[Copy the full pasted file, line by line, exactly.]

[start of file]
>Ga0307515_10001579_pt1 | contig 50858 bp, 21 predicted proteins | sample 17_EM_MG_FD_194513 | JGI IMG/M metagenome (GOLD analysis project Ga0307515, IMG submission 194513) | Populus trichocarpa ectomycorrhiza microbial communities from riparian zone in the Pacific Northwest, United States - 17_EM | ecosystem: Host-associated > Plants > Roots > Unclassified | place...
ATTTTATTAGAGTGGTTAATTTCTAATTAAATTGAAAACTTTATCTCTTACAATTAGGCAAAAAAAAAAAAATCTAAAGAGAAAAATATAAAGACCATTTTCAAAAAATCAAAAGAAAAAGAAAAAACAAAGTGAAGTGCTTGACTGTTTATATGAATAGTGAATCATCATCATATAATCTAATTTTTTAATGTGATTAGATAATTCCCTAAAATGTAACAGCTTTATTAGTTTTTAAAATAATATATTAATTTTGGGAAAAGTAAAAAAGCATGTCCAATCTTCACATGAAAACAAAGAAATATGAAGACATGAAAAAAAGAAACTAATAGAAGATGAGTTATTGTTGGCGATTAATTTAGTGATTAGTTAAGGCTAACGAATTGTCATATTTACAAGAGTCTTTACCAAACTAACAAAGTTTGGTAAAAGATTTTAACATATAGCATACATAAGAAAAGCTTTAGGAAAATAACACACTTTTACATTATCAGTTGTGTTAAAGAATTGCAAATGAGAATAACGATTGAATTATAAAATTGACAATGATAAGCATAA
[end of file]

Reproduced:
>Ga0307515_10001579_pt1 | contig 50858 bp, 21 predicted proteins | sample 17_EM_MG_FD_194513 | JGI IMG/M metagenome (GOLD analysis project Ga0307515, IMG submission 194513) | Populus trichocarpa ectomycorrhiza microbial communities from riparian zone in the Pacific Northwest, United States - 17_EM | ecosystem: Host-associated > Plants > Roots > Unclassified | place...
ATTTTATTAGAGTGGTTAATTTCTAATTAAATTGAAAACTTTATCTCTTACAATTAGGCAAAAAAAAAAAAATCTAAAGAGAAAAATATAAAGACCATTTTCAAAAAATCAAAAGAAAAAGAAAAAACAAAGTGAAGTGCTTGACTGTTTATATGAATAGTGAATCATCATCATATAATCTAATTTTTTAATGTGATTAGATAATTCCCTAAAATGTAACAGCTTTATTAGTTTTTAAAATAATATATTAATTTTGGGAAAAGTAAAAAAGCATGTCCAATCTTCACATGAAAACAAAGAAATATGAAGACATGAAAAAAAGAAACTAATAGAAGATGAGTTATTGTTGGCGATTAATTTAGTGATTAGTTAAGGCTAACGAATTGTCATATTTACAAGAGTCTTTACCAAACTAACAAAGTTTGGTAAAAGATTTTAACATATAGCATACATAAGAAAAGCTTTAGGAAAATAACACACTTTTACATTATCAGTTGTGTTAAAGAATTGCAAATGAGAATAACGATTGAATTATAAAATTGACAATGATAAGCATAA